Question: I just pulled out my old program, ‘3 days of peace and music’ (original Woodstock program), and found an interesting statement therein: ‘Once you become aware of this force for unity in life, you can’t ever forget. It becomes part of everything you do. In that respect this is an extension of LOVE SUPREME since my conception of that force keeps changing shape. . . .’ My first reaction was, ‘Wow!’ Process theology in its infancy stage! Right there at Yasgur’s farm. Cool. The first panentheist. BTW, the quote is from John Sinclair (founder of the White Panther Party, ‘political prisoner’, acid head, etc., etc…).”
Publication Month: August 2001
Dr. Cobb’s Response
My first reaction to this comment, was just to let it stand. It seems a bit out of my range. But I’ve now decided to respond.
Much Protestant theology focuses on what we believe. The left wing of the Reformation included some who emphasized personal, immediate experience of the divine, but the major Reformers did not. This highly personal experience was often appealed to as providing authoritative information, and the Reformers were rightly suspicious of such claims.
Of course, they did emphasize experience. The belief that God has saved us in Jesus Christ deeply affects experience. If one has feared that God is angry with one because one has sinned, belief in God’s forgiveness comes as a great relief. But this shaping of experience by belief is quite different from the shaping of belief by experience.
The primacy of faith did not exclude direct experience of God. This point was made in some streams in the Anglican tradition and most effectively by John Wesley. These elements in Protestantism continued the experiential focus of some of the Left Wing of the Reformation, maintaining space within Protestantism for some forms of mysticism.
In the early nineteenth century Schleiermacher proposed a more radical move to the primacy of experience. At the height of the Romantic Movement, he recognized that asking people to believe on the authority of the Bible was not effective. Unless they could understand Christian faith as growing out of actual, personal experience of God, it would not be meaningful to them. Schleiermacher taught that the deepest level of religious experience was the feeling of being absolutely dependent, which was, in his view, the experience of God. Schleiermacher’s theology played an important role in liberal Protestantism.
In the twentieth century, however, this appeal to immediate experience has been sharply criticized. Neo-orthodoxy emphatically returned to the primacy of faith over experience. In philosophical circles there has been extensive criticism of the idea that there is experience of any kind that is not culturally conditioned. This is true a fortiori of religious experience. The emphasis has been especially on the primacy of language. This emphasis can be used by Protestant theologians to reinforce the primacy of faith as faith in the word.
Ironically, just at the time that intellectuals reject experience as a source of knowledge, and especially of religious knowledge, widespread interest in spirituality has arisen in the culture. “Spirituality” means many things, but one element within this interest is immediate, personal experience. Some are not interested in the experience of God, but even among these, one who believes in God in the process tradition may discern that they are speaking of God. The God they have rejected is often the God process theologians have also rejected.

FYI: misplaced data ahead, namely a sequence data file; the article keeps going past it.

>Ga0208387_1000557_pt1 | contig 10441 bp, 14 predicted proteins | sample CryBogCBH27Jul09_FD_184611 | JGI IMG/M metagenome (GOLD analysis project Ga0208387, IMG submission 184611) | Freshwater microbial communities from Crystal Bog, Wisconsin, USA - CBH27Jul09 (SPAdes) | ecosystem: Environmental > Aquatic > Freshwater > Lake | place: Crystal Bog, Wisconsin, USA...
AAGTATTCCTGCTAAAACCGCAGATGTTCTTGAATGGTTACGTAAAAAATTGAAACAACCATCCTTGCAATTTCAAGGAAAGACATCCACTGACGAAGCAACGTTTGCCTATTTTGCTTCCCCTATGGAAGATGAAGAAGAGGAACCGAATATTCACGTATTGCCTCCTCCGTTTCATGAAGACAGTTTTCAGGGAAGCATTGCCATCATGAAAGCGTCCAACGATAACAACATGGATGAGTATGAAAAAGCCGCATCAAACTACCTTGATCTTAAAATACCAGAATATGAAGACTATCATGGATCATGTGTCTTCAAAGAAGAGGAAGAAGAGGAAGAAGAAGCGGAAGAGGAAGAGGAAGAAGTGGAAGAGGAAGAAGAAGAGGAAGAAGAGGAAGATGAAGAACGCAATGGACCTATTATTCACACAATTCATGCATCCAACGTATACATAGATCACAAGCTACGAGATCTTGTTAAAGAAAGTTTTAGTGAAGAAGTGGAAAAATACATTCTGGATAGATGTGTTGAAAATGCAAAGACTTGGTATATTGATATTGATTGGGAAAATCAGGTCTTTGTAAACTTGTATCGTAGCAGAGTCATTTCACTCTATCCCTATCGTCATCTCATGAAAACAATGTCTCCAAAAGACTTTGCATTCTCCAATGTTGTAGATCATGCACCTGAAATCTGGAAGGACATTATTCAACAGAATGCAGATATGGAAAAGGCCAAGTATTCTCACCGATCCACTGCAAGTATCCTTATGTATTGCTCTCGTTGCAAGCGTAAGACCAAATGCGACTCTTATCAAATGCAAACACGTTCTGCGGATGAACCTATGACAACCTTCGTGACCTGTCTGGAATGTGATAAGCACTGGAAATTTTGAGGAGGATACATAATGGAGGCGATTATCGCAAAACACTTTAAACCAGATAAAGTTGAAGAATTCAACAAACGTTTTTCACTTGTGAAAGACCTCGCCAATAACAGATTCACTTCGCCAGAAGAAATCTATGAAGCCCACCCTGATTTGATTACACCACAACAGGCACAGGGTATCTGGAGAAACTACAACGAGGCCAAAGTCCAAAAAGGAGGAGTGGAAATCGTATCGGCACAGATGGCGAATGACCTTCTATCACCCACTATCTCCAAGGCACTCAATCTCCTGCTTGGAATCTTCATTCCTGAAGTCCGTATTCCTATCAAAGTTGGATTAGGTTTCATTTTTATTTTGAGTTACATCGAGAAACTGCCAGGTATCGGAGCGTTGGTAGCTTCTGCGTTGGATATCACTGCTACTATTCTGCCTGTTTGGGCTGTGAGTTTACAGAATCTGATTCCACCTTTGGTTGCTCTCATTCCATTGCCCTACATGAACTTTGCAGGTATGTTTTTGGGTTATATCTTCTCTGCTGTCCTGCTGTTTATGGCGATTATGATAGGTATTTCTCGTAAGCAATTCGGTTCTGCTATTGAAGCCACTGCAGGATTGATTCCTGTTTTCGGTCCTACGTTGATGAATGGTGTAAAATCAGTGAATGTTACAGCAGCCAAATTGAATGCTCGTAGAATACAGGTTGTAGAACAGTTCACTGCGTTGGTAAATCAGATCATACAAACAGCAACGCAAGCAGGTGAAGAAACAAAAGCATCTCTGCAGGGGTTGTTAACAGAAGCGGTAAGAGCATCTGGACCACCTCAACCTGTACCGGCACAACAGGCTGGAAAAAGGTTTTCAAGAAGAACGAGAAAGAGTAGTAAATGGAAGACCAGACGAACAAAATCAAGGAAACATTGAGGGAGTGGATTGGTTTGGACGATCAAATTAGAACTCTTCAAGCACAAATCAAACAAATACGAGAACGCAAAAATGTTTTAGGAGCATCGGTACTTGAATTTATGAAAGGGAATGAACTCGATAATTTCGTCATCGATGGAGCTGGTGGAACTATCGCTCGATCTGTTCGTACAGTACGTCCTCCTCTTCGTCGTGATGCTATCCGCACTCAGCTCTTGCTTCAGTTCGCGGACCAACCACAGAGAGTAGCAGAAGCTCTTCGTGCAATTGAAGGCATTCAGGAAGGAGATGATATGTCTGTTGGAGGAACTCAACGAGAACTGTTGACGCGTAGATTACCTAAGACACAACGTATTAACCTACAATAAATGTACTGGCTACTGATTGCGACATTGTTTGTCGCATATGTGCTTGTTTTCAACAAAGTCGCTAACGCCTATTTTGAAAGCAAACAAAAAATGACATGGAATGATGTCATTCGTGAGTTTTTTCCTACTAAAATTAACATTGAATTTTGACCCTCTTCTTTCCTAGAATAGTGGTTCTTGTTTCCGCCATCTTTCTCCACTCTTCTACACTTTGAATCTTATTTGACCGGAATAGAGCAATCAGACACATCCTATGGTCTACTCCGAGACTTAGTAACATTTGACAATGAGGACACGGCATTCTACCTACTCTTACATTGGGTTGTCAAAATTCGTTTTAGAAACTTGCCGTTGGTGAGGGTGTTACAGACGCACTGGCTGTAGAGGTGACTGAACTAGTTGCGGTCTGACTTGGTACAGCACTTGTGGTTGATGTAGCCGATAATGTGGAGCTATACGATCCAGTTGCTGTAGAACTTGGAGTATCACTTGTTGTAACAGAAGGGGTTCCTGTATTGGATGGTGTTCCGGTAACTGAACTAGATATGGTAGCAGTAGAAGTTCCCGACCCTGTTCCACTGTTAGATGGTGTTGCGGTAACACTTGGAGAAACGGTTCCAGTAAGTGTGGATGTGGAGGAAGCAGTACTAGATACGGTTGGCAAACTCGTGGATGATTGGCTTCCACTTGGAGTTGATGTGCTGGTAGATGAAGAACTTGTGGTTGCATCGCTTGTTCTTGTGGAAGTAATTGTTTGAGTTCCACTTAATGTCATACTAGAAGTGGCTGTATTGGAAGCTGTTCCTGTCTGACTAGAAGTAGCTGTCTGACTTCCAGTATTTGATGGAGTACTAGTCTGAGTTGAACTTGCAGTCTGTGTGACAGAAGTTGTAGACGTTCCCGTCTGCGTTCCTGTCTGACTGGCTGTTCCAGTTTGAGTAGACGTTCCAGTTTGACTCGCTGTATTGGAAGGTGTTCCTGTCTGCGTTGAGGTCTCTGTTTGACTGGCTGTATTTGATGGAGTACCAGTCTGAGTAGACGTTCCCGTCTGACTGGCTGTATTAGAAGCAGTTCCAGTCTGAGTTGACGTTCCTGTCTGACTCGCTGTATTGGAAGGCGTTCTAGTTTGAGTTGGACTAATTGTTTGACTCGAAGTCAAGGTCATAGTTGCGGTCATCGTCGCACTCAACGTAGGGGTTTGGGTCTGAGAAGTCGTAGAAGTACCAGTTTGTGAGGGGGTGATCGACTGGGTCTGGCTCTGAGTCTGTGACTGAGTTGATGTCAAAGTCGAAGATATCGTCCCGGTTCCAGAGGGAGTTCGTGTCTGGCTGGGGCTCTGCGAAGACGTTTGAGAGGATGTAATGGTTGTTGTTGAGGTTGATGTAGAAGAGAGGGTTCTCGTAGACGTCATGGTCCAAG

To say this, of course, is to presuppose that, unlike most Protestant theology, process theology affirms the direct, personal experience of God. Indeed, process theologians believe that we prehend or feel God in every moment. We know that this is rarely conscious, and we know that conscious experience of God is always also affected and interpreted through culturally shaped ideas and expectations. But we are open to reports of conscious experience of God, nevertheless. Some claimed experience seems to us confirmatory of belief that is also based on intellectual arguments and more general phenomenological considerations.
We have a case of this kind here. The positive evidence is stronger just because there is little likelihood that the experience of the “force for the unity of life” was particularly informed by traditional religious expectations. The language is not that of process theology, either, but certainly God functions in this way in the process view. The connection is strengthened by Sinclair’s associating this force with Love Supreme.
Many Protestant theologians would dismiss this experience as too closely related to the drug culture. But for process thought, the fact that an experience is affected by drugs does not necessarily count against its evidential value. We believe that ordinary experience offers a misleading view of the deeper nature of things, and that other modes of experience may provide more accurate information. There are certainly serious dangers in inducing such experiences with drugs, and spiritual disciplines of various sorts are far more to be recommended. But this does not deny that what is experienced under this influence of drugs may be quite real.
I believe that Christians would do well to connect our thinking about God to elements in popular culture that resonate with many people. This is one good example. Another is “The Force” that is spoken of in Star Wars. On the whole, it is conceived in a way that is congenial to process theology’s understanding of God. Indeed, these images in popular culture of a power not ourselves that makes for good, with their freedom from the curse of traditional thinking about divine omnipotence, may be more salutary than the way God is still spoken of in many of our churches.